To have a surf club as the nucleus of your community you have people who not only care about the community and everyone else in it, you also have people who have trained themselves to be able to be of assistance to others when they need help. That’s a pretty good basis for any community – to have at its heart a large group of people who are putting their time and energy into others, and getting involved generation after generation.
With Avalon surf club you have a lot of in-club competitions as well and these certainly draw in the younger generation who love their sports and being in the water. Even though Nippers may have finished for them, there’s still a lot they can do after that where they’re learning, having time with their matesand keeping themselves fit.

Has it kept you fit?
Certainly. I used to play football, swim. I started playing with Riverstone and then with Windsor. There was a guy at work that played with a church team, ‘Narwee’, so I played rugby union on Saturdays with Narwee and rugby league on Sundays. The trip to Narwee was about 50 kilometres. Sydney Water had a business houses team that played down at Reg Bartley oval so I played with them for years after Windsor. There was also a lunchtime comp at the Domain which I played in as well.

Christine and I also do a fair bit of travelling and have done Everest base camp and Annapurna base camp, the Inca Trail. I’m hoping to do a Trek called the ‘W’ in Patagonia later this year – so I’d credit keeping fit to being a member of a surf club as well as these other sports interests.

Which has been the most challenging of those treks?
I’d credit Everest base camp as the hardest simply because of the ruggedness of the trail and the altitude. The Inca Trail and Annapurna were difficult and were amazing and beautiful experiences.

We’ve been to Antarctica and just recently to the Arctic – a trip that ended up taking three years as the first time we scheduled it I had a stroke about a month before we were supposed to go, the year after the ship needed new engines so the trip was cancelled but then last year we finally got there and it was fantastic.  We left from a place called Longyearbyen and went up past the Arctic circle down to Greenland and on to Iceland.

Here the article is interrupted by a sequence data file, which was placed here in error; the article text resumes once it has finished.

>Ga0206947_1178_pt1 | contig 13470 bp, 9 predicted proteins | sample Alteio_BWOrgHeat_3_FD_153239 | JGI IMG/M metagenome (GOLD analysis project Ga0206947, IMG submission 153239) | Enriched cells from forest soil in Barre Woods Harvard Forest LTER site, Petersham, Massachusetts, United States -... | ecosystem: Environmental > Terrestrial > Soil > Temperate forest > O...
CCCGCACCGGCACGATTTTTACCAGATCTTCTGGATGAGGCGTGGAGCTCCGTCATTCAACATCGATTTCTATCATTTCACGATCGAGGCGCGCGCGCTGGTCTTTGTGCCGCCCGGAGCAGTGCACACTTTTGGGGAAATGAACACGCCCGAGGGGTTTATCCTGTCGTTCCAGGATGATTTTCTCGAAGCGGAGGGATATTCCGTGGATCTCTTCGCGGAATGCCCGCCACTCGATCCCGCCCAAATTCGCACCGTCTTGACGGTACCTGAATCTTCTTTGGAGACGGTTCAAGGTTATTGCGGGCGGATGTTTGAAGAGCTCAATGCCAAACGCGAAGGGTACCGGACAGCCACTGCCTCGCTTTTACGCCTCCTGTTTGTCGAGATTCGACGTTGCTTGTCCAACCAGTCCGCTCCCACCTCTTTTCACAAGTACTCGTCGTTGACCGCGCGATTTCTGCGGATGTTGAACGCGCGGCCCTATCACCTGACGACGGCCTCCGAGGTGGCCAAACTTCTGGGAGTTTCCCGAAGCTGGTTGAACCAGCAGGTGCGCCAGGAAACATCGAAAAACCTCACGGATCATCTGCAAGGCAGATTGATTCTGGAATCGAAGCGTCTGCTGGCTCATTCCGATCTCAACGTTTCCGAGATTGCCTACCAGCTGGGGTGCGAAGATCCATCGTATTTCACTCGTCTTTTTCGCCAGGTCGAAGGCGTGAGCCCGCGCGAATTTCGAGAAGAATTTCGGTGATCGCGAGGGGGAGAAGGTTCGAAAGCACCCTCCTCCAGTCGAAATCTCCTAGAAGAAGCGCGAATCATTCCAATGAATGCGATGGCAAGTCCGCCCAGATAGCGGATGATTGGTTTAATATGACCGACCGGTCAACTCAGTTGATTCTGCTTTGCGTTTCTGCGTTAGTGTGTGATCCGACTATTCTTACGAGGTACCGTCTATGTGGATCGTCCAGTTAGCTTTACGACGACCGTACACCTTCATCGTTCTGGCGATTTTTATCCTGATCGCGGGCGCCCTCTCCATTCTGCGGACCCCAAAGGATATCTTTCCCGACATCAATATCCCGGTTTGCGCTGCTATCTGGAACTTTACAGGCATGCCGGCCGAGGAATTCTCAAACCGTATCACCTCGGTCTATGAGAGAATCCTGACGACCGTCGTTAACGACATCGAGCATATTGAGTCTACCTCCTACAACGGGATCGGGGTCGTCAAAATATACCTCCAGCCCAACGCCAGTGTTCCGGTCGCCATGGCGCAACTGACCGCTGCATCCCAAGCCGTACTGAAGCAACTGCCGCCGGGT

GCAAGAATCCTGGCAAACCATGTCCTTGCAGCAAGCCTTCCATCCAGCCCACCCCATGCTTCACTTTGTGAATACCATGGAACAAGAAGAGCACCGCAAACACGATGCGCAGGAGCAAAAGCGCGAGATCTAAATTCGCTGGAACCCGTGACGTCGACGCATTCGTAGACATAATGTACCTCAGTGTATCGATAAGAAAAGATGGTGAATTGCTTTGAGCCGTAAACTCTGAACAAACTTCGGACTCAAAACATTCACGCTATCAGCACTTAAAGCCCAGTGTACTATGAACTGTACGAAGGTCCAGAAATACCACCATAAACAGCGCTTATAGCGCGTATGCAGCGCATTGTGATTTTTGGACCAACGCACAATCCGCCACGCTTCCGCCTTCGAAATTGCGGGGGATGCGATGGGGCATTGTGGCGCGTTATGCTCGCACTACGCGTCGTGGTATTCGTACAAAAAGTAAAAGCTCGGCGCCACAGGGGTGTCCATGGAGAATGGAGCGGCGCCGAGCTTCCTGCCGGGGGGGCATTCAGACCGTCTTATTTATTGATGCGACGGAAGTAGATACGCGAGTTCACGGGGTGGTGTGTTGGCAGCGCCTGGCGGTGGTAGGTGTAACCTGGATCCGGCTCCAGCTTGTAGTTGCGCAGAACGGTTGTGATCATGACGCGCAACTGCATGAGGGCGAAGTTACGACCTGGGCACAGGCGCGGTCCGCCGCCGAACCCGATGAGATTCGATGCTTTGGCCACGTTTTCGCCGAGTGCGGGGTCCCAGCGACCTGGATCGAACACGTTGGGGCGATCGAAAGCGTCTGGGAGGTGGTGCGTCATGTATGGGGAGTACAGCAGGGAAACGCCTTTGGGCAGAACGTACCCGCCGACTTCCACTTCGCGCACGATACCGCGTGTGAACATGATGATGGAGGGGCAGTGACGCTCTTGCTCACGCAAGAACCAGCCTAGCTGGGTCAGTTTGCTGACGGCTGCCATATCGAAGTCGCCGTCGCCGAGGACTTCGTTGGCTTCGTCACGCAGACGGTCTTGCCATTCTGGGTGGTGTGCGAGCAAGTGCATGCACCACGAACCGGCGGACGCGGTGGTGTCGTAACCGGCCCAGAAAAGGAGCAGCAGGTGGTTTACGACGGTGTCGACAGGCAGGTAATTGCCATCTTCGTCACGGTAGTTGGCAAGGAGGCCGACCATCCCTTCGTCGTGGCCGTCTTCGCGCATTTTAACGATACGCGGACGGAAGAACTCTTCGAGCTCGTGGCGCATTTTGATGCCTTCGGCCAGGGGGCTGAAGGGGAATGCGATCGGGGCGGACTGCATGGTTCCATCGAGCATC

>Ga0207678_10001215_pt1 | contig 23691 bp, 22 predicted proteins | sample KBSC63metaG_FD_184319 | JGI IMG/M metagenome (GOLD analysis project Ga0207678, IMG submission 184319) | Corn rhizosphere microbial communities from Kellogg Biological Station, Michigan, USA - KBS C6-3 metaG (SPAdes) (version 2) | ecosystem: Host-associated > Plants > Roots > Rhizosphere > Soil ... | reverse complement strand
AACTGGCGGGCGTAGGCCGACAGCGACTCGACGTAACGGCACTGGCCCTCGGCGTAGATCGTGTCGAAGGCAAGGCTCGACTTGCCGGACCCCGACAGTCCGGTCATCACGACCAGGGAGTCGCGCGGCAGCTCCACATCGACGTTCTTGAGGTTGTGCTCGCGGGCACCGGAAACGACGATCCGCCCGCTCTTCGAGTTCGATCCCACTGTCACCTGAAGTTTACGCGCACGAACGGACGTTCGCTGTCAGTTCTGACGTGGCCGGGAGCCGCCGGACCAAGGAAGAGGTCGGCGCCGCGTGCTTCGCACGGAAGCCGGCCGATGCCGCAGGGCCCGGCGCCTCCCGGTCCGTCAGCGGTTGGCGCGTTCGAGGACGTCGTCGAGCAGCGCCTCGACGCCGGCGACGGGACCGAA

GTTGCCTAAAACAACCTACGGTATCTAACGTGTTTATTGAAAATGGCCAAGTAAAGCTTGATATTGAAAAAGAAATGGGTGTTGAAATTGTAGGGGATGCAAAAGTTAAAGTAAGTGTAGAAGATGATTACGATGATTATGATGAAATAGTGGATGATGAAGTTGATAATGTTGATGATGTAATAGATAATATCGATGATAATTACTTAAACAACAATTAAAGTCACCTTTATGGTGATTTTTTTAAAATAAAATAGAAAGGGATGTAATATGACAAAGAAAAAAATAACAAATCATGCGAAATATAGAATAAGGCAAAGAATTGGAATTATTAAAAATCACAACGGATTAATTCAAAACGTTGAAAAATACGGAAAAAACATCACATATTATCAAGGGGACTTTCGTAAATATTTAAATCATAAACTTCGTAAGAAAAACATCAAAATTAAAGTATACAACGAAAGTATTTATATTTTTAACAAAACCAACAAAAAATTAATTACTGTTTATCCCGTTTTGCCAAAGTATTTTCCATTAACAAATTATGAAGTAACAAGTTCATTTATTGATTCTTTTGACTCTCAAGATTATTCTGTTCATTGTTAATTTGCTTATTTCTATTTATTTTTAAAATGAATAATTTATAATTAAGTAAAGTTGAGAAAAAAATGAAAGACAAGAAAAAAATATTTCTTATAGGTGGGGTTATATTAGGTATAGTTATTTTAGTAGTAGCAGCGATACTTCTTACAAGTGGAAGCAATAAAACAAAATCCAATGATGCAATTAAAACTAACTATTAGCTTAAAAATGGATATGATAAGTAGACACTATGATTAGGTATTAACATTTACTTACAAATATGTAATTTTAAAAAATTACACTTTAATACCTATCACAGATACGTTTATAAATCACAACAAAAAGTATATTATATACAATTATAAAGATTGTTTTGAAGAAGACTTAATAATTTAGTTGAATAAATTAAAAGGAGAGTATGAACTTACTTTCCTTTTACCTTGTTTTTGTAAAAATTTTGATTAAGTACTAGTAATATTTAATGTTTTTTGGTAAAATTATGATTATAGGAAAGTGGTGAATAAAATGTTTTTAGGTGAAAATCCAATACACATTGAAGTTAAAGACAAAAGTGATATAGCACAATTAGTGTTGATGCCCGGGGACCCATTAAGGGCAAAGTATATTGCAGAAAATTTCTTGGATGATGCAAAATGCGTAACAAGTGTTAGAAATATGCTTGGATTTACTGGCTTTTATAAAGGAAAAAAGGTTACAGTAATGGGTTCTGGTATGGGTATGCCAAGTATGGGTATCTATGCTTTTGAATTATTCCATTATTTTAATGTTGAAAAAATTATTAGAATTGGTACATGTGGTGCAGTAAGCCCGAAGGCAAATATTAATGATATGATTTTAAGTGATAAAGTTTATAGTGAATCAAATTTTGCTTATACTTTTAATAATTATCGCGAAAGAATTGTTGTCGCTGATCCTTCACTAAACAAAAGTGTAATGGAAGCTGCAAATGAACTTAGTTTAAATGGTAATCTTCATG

That’s Extreme Trekking – what drew you to that?
I’ve always loved doing something unusual. In 1974, three years after we were married, we took a year off work and travelled the world. We started off in South America, Central America, the U.S. and Canada. We were originally just going to go to London and work for 12 months but by the time we finished travelling and reached London it was so cold we thought ‘bugger that, it’s nice and warm back home’ as well as knowing we’d earn a lot more money at home than we would there. We went from London to Kathmandu, overland, travelling through Iran and Afghanistan – everywhere in between, and I think it was that trip that inspired us to do more and do it for life.

When I was planning to do the Everest base camp I spent a lot of time in preparation training – was walking all around Newport, Avalon and Palm Beach choosing the steepest inclines; Riviera or Elizabeth street. The only trouble is when you’re on that Everest trek there’s rocks, yaks, and altitude as well as avalanches you have to contend with (in the distnace thankfully). 
Your training does not prepare you for any of this. No matter how hard it is at the time it is so rewarding and gives you a great sense of achievement.

What have been your favourite places during these travels?
I love Nepal and South America, each of which we’ve been there three times. In Nepal the people are lovely, so friendly, there’s amazing scenery and a great culture. India too; the colour, the friendliness of the people – on one instance we were even invited to a wedding. There were about half a dozen guys there that bailed me up and started talking about cricket; as soon as you mention that you’re from Australia, that’s it – cricket! They love their cricket.